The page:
A comfort zone success
Review: The Institute by Stephen King
Reading a Stephen King book is like taking a gamble with a pair of loaded dice – you’re probably in for a good time, but things could still go very wrong. King is perhaps the best author to have never written a truly great line of dialogue, but few can rival his ability to spin a good horror yarn, and when he’s at the top of his game he can produce a towering genre classic. Thankfully, The Institute is one of the good ‘modern’ King books, one that plays to his strengths. Itfeels like Stephen King staying in his comfort zone – the plot shares a lot of similarities to his earlier Firestarter – but it’s all the better for it.
The story focuses on Luke Ellis, a genius child whose low-level telekinetic ability – which has never manifested as anything more extreme than a pizza pan tipping off a table when he gets emotional – has put him in the crosshairs of the titular Institute. Luke is abducted – along with several other children who show the promise of psychic ability – and forced through a series of humiliating, awful experiments. Luke and his fellow captives aren’t immediately clear on why this is happening – or what the children who are eventually sent into the ‘Back Half’ of the Institute must endure – but they soon realise that the guards, orderlies and overseers at the Institute have underestimated what they’re capable of, and a plan begins to hatch.
The Institute features some of King’s best characters in his recent run of books. The ‘child genius’ archetype is squarely within King’s wheelhouse, and Luke Ellis is one of his most likeable protagonists in a while, as he’s wisely never turned into a smart alec. The rest of the cast is similarly well fleshed-out, from the other kids – each with distinct, believable personalities – to the cruel, sadistic, desensitised staff that are holding them captive and performing the tests. As usual for King, much of the dialogue feels overly staged and theatrical, but it’s obvious that he has a very clear idea of who each character is.
Across 482 pages, King pulls a series of twists and turns that continued to surprise me and catch me off guard right up until the end. This is one of his more intricately-plotted stories in recent memory, and it even manages to conjure up a grand, satisfying ending. There are some definite speedbumps along the way – the book pays tribute to the real-life epidemic of missing children across America, and the spectre of Trump is evoked to remind us what sort of world we’re living in, but the realities of a secret facility and the massive conspiracy underpinning it still occasionally feel underexplained. Some of the later imagery is described vaguely, too, but for a book as full of abstract concepts as this one is, it’s mostly easy to follow. The emotions of the characters are given more weight than the specifics of what happens to them, which is smart.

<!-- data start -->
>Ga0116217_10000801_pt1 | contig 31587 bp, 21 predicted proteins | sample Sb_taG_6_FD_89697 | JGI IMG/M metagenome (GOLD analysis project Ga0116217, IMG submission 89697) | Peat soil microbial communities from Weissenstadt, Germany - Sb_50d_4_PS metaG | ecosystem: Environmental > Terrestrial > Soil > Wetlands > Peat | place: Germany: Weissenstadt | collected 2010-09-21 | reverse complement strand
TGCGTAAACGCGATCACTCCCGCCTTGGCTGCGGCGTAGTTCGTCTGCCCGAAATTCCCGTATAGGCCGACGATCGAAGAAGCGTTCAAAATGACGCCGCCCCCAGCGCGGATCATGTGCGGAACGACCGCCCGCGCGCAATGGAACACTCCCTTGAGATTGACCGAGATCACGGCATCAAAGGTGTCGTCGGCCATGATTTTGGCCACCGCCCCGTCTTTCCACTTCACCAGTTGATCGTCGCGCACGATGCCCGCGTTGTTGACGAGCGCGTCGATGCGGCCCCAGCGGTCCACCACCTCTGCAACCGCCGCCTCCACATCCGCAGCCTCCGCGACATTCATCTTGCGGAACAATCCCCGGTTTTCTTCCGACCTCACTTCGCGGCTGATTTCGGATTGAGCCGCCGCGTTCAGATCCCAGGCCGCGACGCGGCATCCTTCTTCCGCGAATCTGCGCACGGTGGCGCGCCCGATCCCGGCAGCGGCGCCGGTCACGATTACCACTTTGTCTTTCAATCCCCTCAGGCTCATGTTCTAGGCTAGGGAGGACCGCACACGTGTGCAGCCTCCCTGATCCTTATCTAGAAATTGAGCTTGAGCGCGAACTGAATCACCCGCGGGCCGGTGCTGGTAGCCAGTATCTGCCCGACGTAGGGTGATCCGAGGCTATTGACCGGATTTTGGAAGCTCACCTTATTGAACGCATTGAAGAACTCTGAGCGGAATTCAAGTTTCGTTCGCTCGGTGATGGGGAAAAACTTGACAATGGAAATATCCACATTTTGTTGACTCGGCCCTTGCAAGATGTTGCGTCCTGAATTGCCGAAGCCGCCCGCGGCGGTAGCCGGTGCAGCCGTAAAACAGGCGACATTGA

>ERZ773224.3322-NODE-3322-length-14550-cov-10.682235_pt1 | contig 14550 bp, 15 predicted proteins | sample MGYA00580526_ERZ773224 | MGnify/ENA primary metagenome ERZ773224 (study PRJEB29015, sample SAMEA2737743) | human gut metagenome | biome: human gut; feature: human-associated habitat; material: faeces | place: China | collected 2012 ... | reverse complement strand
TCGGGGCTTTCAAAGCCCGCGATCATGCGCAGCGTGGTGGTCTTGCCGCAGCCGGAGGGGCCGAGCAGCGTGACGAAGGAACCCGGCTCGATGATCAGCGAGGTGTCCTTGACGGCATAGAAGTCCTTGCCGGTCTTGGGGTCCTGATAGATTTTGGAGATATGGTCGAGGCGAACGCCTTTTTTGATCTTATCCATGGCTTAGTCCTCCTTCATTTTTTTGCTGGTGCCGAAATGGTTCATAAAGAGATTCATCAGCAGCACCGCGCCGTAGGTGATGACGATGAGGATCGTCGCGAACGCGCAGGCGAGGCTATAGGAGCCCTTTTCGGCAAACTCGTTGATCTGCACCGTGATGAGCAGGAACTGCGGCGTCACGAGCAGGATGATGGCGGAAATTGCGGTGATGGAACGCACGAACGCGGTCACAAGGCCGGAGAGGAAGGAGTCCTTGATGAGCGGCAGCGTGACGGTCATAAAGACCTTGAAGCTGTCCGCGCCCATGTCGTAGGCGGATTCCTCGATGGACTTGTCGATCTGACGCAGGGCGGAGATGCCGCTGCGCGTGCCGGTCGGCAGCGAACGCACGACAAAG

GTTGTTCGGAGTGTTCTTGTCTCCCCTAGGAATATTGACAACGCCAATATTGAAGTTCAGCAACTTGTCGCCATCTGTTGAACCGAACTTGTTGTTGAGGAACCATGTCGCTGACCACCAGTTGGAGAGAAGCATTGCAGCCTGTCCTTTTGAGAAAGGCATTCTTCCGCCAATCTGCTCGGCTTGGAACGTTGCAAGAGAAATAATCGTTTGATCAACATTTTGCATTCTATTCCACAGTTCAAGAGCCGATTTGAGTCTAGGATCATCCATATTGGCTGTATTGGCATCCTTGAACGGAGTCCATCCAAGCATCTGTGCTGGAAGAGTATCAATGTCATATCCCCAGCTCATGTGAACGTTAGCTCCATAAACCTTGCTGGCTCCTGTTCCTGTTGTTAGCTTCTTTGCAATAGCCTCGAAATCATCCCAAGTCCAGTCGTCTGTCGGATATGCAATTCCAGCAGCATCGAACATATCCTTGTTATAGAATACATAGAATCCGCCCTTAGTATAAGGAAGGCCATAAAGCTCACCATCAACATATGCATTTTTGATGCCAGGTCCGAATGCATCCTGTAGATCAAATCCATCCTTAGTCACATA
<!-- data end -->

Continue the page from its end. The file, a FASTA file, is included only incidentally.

This can be a grim read, especially since so much of it involves the suffering of children, and King never shies away from brutally harming or killing his characters. But ultimately, despite everything, The Institute is a hopeful book, with a focus on how communities and friends can pull together and work towards a common good in dark times. The book has clear values, but also makes it clear how and why the bad guys were willing to cross the lines they crossed – although, thankfully, the book makes no attempt to sympathise with anyone who would imprison innocent children. It’s hard not to draw a line between events in the book and the proliferation of detention centres across the US (and Australia), and it’s clear whose side the book is on.
For all its darkness, The Institute is also extremely entertaining. Short, sharp chapters make for a breezy read despite the length and subject matter, and King leaves enough threads dangling at any given point that you’re constantly looking forward to pay-offs (the lackadaisical prologue about a seemingly unrelated man who drifts into a small town and takes up a job as a night knocker with the local police will, you know, eventually become vitally important).
While it’s unlikely to crack anyone’s personal top ten for the author (whose prolific output continues at a startling pace), but The Institute sits comfortably in the ‘good’ stretch of King’s oeuvre and is up there with other recent hits like Revival and 11.22.63. Stephen King has spent his career writing about horror, but The Institute makes it clear that the author, now 72, has never lost faith in basic goodness and human endurance.
The Institute is now available in bookstores.
James O’Connor is a critic and journalist
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